The winery’s tradition of commissioning artists for each of its labels didn’t begin in earnest until after World War II, but the idea began two decades earlier. In 1924, a 22-year-old Baron Philippe de Rothschild wanted to innovate the winemaking business and move away from traditional labels. When he took over the family business, he was also managing a theater in Paris and asked the affichiste
, the theater’s poster artist, if he would be interested in contributing a design. The artist,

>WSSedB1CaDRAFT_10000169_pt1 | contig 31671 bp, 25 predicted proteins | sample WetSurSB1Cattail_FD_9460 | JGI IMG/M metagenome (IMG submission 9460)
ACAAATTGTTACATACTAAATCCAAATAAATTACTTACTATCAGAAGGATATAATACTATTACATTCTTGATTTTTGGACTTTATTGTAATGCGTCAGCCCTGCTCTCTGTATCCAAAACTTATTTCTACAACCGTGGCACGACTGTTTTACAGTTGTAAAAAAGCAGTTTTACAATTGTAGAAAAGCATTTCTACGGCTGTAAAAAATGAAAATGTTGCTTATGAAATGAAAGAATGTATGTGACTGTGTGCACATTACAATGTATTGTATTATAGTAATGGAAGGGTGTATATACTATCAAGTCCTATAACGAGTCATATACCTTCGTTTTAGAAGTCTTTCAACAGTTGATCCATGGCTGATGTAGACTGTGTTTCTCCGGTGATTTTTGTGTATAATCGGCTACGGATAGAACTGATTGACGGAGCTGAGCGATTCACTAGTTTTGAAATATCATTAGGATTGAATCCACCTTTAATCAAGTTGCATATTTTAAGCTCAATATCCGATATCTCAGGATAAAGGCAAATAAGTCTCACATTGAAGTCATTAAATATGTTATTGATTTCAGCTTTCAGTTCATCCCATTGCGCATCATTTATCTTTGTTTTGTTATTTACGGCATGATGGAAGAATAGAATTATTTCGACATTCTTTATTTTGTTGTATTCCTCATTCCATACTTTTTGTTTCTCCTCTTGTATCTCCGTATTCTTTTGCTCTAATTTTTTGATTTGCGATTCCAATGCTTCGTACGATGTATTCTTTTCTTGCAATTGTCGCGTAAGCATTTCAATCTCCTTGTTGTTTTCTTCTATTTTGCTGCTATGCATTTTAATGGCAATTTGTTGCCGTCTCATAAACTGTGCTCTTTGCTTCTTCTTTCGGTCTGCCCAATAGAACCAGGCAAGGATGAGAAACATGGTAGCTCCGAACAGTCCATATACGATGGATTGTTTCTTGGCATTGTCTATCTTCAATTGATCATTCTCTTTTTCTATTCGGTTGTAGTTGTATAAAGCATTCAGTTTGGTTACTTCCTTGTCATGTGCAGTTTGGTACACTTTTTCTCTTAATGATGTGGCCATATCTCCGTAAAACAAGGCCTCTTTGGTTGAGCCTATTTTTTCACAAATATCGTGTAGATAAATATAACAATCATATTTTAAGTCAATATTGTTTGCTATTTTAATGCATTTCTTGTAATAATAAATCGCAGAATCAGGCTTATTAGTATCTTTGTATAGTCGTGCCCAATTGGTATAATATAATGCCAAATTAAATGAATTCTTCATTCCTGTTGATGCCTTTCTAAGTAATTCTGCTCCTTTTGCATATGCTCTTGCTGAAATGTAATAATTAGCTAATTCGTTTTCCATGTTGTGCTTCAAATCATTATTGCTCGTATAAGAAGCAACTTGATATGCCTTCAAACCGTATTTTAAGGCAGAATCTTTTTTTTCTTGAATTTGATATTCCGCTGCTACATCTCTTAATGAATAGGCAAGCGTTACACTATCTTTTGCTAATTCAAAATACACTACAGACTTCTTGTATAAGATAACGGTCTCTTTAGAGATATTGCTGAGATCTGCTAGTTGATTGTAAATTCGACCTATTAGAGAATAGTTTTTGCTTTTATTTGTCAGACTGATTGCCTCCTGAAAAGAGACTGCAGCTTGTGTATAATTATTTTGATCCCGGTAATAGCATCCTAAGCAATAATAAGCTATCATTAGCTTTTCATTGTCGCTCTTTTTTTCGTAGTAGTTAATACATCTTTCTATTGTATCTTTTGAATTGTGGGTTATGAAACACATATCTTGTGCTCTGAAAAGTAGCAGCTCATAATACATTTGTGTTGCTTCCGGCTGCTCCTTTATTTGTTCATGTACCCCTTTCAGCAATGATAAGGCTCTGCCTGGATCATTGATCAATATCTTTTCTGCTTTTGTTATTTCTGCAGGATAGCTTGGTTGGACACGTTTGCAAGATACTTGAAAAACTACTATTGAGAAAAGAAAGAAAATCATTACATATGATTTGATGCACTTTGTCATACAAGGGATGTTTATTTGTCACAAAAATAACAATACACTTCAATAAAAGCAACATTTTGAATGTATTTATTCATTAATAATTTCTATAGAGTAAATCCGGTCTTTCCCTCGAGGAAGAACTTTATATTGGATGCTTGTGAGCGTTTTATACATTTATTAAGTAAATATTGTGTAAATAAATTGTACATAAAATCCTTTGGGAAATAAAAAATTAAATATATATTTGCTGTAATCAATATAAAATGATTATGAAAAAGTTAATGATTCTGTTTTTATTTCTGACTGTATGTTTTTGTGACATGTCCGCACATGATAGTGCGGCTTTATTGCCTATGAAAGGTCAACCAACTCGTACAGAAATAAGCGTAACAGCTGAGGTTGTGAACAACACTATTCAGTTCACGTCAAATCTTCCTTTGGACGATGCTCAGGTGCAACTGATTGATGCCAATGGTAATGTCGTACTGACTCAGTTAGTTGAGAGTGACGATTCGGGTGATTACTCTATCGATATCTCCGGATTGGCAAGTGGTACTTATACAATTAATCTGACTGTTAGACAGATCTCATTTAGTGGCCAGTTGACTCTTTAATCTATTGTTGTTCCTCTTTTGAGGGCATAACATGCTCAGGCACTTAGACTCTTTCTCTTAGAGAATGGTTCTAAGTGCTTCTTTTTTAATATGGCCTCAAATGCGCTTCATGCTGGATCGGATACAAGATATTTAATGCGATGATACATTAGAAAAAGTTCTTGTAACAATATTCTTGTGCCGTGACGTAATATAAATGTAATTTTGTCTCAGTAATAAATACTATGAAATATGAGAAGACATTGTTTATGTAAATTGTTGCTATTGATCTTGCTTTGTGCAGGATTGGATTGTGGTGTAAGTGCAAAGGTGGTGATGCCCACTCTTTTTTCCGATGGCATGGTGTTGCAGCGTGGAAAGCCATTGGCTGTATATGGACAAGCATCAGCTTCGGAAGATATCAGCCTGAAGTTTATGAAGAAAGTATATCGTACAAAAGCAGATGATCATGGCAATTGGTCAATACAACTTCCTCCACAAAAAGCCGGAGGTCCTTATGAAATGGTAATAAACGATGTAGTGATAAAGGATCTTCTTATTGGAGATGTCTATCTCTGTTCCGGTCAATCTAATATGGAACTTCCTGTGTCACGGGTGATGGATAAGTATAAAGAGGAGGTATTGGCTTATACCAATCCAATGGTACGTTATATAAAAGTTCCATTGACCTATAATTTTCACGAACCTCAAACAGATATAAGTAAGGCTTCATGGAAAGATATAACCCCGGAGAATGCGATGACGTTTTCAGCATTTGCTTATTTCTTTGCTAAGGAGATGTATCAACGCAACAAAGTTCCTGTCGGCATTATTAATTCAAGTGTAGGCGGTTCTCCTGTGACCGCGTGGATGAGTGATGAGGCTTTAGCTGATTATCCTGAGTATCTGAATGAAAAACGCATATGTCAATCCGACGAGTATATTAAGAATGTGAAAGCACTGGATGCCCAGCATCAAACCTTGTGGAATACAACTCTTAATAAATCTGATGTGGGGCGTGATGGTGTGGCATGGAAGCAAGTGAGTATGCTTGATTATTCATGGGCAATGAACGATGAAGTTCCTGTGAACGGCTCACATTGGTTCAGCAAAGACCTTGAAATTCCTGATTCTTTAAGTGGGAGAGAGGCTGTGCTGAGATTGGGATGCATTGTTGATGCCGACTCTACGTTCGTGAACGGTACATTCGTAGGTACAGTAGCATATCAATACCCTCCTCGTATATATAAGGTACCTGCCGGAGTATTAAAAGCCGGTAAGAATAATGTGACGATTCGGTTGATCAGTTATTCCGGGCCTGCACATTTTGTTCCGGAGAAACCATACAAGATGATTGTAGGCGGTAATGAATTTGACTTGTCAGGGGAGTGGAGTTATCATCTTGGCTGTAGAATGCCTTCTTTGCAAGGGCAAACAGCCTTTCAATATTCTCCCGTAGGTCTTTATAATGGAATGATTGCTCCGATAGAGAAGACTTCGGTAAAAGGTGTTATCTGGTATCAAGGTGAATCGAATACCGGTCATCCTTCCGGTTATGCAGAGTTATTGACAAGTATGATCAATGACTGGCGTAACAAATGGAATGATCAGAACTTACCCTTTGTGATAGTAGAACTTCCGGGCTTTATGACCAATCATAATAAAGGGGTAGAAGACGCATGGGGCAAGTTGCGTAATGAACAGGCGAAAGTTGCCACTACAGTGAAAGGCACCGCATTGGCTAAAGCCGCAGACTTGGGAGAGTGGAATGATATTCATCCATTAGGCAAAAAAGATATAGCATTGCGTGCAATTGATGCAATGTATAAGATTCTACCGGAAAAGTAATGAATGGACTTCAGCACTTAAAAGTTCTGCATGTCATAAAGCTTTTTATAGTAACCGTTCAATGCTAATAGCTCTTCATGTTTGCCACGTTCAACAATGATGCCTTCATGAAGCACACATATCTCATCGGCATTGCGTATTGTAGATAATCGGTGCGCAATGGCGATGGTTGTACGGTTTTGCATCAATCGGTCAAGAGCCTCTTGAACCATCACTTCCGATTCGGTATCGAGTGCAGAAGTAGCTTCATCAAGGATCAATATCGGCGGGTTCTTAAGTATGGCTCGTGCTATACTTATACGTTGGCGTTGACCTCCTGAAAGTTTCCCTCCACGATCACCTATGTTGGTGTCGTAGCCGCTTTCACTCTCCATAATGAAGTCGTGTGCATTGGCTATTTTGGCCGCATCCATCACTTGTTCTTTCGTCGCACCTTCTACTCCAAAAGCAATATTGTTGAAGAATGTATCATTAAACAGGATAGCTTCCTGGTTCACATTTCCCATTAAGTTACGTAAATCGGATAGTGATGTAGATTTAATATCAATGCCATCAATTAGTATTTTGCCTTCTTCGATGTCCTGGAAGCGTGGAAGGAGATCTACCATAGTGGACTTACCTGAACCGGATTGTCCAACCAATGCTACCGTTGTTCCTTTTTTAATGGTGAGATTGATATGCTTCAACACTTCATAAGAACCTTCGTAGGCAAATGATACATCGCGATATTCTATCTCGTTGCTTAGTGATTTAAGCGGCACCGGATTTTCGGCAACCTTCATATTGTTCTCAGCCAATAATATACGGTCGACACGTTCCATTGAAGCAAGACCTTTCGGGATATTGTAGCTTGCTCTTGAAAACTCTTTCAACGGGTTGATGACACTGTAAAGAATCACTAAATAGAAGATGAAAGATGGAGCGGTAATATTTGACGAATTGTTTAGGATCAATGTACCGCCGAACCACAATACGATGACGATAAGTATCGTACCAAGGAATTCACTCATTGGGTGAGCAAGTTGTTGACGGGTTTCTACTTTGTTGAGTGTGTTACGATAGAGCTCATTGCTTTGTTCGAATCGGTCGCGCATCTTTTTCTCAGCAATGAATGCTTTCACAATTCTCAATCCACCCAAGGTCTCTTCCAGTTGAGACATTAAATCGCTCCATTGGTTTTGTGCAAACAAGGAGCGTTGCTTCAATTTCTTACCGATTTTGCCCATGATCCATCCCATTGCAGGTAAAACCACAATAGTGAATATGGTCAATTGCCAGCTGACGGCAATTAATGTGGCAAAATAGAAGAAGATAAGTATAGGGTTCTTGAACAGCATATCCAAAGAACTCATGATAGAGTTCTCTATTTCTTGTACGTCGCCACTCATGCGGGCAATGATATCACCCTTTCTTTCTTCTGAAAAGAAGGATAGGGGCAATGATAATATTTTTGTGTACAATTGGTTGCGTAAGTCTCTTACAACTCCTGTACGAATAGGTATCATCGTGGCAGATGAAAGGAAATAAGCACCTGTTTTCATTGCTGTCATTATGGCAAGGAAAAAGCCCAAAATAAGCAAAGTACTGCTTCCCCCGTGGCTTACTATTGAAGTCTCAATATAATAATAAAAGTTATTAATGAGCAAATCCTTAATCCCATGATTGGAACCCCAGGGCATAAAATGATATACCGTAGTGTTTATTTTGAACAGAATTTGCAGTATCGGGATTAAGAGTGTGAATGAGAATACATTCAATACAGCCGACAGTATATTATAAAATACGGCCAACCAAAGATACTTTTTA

During the war, the Rothschilds, who are Jewish, fled Vichy France, and their mansion at Château Mouton Rothschild was occupied by German forces. Baron Philippe returned after serving in the war to find that the vineyard had been damaged; shortly after, while restorating the grounds, he also returned to the idea of artist-designed labels.
“He always had the notion that art and wine were very closely related,” said Philippe Sereys de Rothschild, the baron’s grandson, who currently manages the artist selection with his brother, Julien, and their sister, Camille.